Wendy Taylor Carlisle

Ants

 

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They simmer
in the window frames,
in sand. They over-
run the kitchen,
counters and drawers.
They march in military
lines, bent on plunder.
They sweep across
the alp of the threshold,
scatter the granules
of sugar. They pass
their metasoma across
bits of our lives,
burrowing in the cutlery,
the kibble for the puppy,
hidden among the mugs,
they mimic the geometric
patterns on bowls.
Super-orgasims, how
resistant they are
to our feeble poisons,
dusted too lightly
in their small offices,
their cabinets. By the time
we spot the ruined loaf,
the empty honey jar
shining back at us,
they’ve left, disappeared
behind the woodwork.
They were born to run,
first for school board,
then city council,
raucous voices in
our voiceless rooms.
They sport exoskeletal
uniforms, army ants
that do nothing
but eat and breed, red
ants, bulldogs, carpenters,
slave-makers, the infernal
fire ant preaching
perdition and damnation
out by the mailbox
in a voice we
could not hear with
our big, dumb human ears.
They take their stolen loot
to a nest we know
is not heaven, thief ants,
crazy ants, drones
and queens, killer ants
up from the south,
beneath our attention,
unnoticed until
they are all we notice,
disregarded until
they are never gone.

Neighbors


The family next-door’s house sets afire at midnight and we watch it from the safety
of across the clothesline. The neighbors are big people. On our side of the fence,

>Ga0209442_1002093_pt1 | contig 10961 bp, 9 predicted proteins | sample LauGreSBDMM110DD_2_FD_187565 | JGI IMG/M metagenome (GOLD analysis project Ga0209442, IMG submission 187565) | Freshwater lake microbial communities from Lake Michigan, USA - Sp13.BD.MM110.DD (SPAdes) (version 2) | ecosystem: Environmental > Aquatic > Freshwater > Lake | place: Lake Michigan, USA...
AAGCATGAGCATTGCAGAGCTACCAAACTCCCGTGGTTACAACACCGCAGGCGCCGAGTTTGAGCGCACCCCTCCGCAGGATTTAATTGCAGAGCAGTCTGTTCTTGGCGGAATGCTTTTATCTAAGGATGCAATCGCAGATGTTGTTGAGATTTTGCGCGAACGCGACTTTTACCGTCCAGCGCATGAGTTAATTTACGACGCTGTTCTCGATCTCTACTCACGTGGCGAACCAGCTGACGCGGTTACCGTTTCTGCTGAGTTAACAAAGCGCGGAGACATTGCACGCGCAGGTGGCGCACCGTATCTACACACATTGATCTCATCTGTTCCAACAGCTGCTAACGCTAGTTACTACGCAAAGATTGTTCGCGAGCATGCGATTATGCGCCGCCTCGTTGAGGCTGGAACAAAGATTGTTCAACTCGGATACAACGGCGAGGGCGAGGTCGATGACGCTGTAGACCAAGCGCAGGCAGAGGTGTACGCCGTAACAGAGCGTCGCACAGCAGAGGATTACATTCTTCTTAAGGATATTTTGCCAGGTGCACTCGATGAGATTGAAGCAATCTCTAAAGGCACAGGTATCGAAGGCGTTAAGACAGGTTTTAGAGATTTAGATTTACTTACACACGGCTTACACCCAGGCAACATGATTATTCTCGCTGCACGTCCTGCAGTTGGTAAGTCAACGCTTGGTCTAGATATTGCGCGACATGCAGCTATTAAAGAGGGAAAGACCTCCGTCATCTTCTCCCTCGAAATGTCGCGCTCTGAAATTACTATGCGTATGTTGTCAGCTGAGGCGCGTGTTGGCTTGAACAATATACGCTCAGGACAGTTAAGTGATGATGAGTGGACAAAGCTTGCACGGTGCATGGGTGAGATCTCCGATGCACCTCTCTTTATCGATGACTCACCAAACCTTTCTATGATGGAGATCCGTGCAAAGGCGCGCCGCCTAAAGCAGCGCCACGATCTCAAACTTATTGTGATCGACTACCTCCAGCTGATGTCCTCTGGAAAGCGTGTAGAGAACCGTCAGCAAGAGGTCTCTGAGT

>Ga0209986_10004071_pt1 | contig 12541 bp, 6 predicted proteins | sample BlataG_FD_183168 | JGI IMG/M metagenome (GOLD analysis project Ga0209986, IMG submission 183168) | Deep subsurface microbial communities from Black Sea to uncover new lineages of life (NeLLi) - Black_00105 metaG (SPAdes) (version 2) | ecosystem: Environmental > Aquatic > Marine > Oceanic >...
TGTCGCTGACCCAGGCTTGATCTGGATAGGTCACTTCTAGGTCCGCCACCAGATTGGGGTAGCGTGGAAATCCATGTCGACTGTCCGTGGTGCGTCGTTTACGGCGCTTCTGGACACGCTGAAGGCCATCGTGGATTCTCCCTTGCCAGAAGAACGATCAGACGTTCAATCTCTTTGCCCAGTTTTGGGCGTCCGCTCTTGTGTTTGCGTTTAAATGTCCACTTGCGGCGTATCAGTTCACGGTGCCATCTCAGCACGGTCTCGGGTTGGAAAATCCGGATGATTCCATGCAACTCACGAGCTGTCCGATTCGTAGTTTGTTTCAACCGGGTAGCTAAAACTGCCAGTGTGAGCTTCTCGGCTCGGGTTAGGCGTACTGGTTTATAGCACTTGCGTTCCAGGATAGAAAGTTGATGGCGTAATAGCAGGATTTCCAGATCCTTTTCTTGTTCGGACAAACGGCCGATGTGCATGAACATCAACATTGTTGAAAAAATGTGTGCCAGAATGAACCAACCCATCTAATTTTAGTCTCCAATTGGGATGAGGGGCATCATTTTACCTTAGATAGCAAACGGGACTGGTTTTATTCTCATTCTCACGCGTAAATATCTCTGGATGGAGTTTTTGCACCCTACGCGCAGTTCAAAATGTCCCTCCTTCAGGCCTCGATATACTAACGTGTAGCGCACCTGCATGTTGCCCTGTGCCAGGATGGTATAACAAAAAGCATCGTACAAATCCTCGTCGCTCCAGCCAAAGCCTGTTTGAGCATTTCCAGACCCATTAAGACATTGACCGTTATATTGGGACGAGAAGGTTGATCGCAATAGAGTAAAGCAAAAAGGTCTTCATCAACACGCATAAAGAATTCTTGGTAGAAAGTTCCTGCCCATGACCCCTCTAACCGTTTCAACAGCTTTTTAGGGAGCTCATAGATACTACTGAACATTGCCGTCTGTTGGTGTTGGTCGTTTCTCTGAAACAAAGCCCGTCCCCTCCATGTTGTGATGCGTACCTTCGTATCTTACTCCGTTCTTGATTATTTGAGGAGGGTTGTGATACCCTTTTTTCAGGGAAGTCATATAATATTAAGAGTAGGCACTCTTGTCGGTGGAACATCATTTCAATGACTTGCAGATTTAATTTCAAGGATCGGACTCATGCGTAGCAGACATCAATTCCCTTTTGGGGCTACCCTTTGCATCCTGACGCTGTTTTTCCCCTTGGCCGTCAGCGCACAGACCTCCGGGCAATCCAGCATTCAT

we have been known to make sly fun of them as they lumber out to the grocery.
We are silly and arrogant, everyday-young, smiling and waving, thinking they don’t

take us in. They keep to themselves as you might say. They are quiet in the street.
Inside the now-burning house, they roared at each other but they aren’t roaring now.

They are huddled on their grass, attending to the whoosh and thunder as the flame
reaches up—one, two, three stories and they clutch their blankets and coats closer.

I live with a musician, if you know what I mean: the bassman snoring on the couch
under a ratty pink blanket, the fiddle player and his wife screwing in the attic, loud

as cats. In the reflected heat I don’t know what I am feeling exactly: a little dread,
a little awe, a little joy? I wish I could say I was glad it wasn’t us but there’s a buzz

up into my neck at the rip and cinder of it, the red flowering of it, the hose and squish
and, at that moment, I am without mercy, without the grace to wonder what if.

 
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WendyCarslyleWendy Taylor Carlisle lives and works in the Arkansas Ozarks. She is the author of two books Reading Berryman to the Dog (Jacaranda Books, 2000) and Discount Fireworks (Jacaranda Books, 2008) and three chapbooks. Her most recent publication is Persephone on the Metro, from Mad Hat Press (2014). She has been 10 times nominated for the Pushcart Prize and once for Best of the Web. Some of her publications are linked on-line at wendytaylorcarlisle.com. 

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